Speechmaking: Don’t Go With Your First Draft.
President Dwight Eisenhower is not remembered as a great speaker. Even in his time, his speeches were considered dull and predictable.
Yet, when Eisenhower delivered his farewell address some 50 years ago, that speech was neither dull nor predicable. In fact, it is now considered one of the greatest speeches ever given by an American President.
In his farewell address, Eisenhower warned of a “scientific-technological elite” that would dominate public policy, and of a “military-industrial complex” that would claim “our toil, resources, and livelihood.”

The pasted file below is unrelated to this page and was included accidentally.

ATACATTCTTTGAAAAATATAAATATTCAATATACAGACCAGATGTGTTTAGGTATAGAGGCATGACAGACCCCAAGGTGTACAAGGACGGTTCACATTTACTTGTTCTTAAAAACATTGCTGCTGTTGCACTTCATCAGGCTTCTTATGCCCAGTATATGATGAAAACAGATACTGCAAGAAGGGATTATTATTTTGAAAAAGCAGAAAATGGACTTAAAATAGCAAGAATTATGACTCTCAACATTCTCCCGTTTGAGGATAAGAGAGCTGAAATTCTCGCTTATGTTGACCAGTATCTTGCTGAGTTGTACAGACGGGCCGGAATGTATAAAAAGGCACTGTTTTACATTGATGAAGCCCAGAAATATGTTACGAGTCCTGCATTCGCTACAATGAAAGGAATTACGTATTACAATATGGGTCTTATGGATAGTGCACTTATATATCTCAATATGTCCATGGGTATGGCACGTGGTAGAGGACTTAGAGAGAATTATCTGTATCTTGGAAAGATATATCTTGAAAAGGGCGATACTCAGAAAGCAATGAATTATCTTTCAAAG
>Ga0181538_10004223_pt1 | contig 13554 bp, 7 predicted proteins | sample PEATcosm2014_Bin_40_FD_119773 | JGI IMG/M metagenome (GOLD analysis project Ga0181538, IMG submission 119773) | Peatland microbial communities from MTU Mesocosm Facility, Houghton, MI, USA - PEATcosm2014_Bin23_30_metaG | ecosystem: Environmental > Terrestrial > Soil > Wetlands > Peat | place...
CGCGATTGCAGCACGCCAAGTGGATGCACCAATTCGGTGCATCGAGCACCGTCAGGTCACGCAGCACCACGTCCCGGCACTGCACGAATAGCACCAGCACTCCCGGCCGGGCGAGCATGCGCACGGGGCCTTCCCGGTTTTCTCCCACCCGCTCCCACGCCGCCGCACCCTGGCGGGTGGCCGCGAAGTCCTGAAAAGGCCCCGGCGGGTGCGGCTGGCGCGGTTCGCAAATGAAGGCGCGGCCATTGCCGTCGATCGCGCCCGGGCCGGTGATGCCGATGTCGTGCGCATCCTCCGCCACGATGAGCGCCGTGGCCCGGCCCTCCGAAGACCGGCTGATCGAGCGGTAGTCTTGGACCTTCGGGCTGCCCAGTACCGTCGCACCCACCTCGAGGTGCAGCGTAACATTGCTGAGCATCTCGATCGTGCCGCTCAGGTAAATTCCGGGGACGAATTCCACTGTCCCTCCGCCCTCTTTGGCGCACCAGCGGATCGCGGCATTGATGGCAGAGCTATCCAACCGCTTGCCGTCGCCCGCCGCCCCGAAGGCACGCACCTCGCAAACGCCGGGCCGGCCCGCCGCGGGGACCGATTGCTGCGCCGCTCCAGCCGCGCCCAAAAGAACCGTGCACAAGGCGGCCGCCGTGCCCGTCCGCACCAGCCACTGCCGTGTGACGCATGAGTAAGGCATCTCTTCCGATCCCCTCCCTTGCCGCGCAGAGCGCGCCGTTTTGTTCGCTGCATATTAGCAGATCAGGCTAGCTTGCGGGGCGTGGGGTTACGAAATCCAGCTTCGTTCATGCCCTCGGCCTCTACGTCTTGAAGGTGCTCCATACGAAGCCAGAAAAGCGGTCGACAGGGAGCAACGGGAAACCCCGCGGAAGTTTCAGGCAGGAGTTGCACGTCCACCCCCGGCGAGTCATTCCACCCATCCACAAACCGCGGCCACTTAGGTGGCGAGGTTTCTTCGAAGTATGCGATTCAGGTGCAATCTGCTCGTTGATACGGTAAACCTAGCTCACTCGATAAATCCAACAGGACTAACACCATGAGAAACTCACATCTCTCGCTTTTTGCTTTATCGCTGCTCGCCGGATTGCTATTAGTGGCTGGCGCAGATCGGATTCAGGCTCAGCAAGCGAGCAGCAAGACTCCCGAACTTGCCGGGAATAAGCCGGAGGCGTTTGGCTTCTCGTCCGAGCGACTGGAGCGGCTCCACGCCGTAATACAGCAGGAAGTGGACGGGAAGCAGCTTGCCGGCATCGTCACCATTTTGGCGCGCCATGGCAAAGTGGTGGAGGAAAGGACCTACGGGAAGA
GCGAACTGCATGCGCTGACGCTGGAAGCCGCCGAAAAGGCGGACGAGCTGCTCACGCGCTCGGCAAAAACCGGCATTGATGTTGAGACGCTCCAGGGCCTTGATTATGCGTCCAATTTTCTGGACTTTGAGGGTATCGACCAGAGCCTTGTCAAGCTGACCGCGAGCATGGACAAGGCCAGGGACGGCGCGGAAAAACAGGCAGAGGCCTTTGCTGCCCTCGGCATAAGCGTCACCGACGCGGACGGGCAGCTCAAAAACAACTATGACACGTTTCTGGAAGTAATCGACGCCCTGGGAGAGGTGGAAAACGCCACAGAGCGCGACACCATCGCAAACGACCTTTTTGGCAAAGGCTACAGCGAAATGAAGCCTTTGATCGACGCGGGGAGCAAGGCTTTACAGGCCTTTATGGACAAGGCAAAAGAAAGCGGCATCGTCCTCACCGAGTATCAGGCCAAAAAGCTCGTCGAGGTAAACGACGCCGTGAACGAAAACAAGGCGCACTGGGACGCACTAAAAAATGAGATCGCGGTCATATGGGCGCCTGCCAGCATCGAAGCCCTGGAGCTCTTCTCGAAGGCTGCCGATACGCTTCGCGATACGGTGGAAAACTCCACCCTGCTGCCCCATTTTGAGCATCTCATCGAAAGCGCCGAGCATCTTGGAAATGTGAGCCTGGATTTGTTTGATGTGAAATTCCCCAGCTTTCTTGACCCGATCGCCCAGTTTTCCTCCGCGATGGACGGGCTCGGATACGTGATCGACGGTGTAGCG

A warning about military power and its consumption of the nation’s wealth might have been expected from a politician with liberal political views, but not from the most celebrated general of World War Two.
For a long time political scientists wondered how much forethought went into that address. A lot, we now know. The New Yorker magazine reported recently that documents have been discovered that tell just how much effort and care went into its preparation. It was well known in the inner-circle that this was something the President very much wanted to say. Drafts of the speech were batted back and forth for months and underwent an astonishing 29 drafts.
Eisenhower’s speech confirms an old saying, that there is no such thing as good writers, just good re-writers.